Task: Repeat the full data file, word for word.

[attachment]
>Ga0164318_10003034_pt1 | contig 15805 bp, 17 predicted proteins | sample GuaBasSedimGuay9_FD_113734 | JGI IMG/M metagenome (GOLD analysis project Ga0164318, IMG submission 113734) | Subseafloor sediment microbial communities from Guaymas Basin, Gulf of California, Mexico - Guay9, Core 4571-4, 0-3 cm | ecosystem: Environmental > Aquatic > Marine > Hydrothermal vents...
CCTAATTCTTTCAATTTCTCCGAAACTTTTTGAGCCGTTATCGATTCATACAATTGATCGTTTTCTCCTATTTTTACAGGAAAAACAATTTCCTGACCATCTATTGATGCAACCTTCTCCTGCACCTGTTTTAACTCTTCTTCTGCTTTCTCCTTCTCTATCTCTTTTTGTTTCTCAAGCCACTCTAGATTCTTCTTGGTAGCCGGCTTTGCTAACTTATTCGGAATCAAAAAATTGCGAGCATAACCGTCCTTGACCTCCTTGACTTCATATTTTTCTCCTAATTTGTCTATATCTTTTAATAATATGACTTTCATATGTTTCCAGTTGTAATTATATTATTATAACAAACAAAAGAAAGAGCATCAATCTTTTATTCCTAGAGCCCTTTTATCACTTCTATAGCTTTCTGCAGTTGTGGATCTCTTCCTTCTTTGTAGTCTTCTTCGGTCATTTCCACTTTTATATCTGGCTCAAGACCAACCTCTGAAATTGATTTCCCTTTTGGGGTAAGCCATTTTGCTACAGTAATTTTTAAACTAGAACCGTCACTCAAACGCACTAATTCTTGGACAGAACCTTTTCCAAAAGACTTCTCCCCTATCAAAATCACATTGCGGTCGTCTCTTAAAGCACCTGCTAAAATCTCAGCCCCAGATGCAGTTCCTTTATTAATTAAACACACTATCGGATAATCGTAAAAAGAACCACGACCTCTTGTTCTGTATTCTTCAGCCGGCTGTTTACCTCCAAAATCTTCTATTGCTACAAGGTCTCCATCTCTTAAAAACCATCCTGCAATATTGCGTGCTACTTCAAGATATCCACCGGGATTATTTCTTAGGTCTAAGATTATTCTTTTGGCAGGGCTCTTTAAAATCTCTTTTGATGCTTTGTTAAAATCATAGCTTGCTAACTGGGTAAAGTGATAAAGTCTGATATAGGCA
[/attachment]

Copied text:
>Ga0164318_10003034_pt1 | contig 15805 bp, 17 predicted proteins | sample GuaBasSedimGuay9_FD_113734 | JGI IMG/M metagenome (GOLD analysis project Ga0164318, IMG submission 113734) | Subseafloor sediment microbial communities from Guaymas Basin, Gulf of California, Mexico - Guay9, Core 4571-4, 0-3 cm | ecosystem: Environmental > Aquatic > Marine > Hydrothermal vents...
CCTAATTCTTTCAATTTCTCCGAAACTTTTTGAGCCGTTATCGATTCATACAATTGATCGTTTTCTCCTATTTTTACAGGAAAAACAATTTCCTGACCATCTATTGATGCAACCTTCTCCTGCACCTGTTTTAACTCTTCTTCTGCTTTCTCCTTCTCTATCTCTTTTTGTTTCTCAAGCCACTCTAGATTCTTCTTGGTAGCCGGCTTTGCTAACTTATTCGGAATCAAAAAATTGCGAGCATAACCGTCCTTGACCTCCTTGACTTCATATTTTTCTCCTAATTTGTCTATATCTTTTAATAATATGACTTTCATATGTTTCCAGTTGTAATTATATTATTATAACAAACAAAAGAAAGAGCATCAATCTTTTATTCCTAGAGCCCTTTTATCACTTCTATAGCTTTCTGCAGTTGTGGATCTCTTCCTTCTTTGTAGTCTTCTTCGGTCATTTCCACTTTTATATCTGGCTCAAGACCAACCTCTGAAATTGATTTCCCTTTTGGGGTAAGCCATTTTGCTACAGTAATTTTTAAACTAGAACCGTCACTCAAACGCACTAATTCTTGGACAGAACCTTTTCCAAAAGACTTCTCCCCTATCAAAATCACATTGCGGTCGTCTCTTAAAGCACCTGCTAAAATCTCAGCCCCAGATGCAGTTCCTTTATTAATTAAACACACTATCGGATAATCGTAAAAAGAACCACGACCTCTTGTTCTGTATTCTTCAGCCGGCTGTTTACCTCCAAAATCTTCTATTGCTACAAGGTCTCCATCTCTTAAAAACCATCCTGCAATATTGCGTGCTACTTCAAGATATCCACCGGGATTATTTCTTAGGTCTAAGATTATTCTTTTGGCAGGGCTCTTTAAAATCTCTTTTGATGCTTTGTTAAAATCATAGCTTGCTAACTGGGTAAAGTGATAAAGTCTGATATAGGCA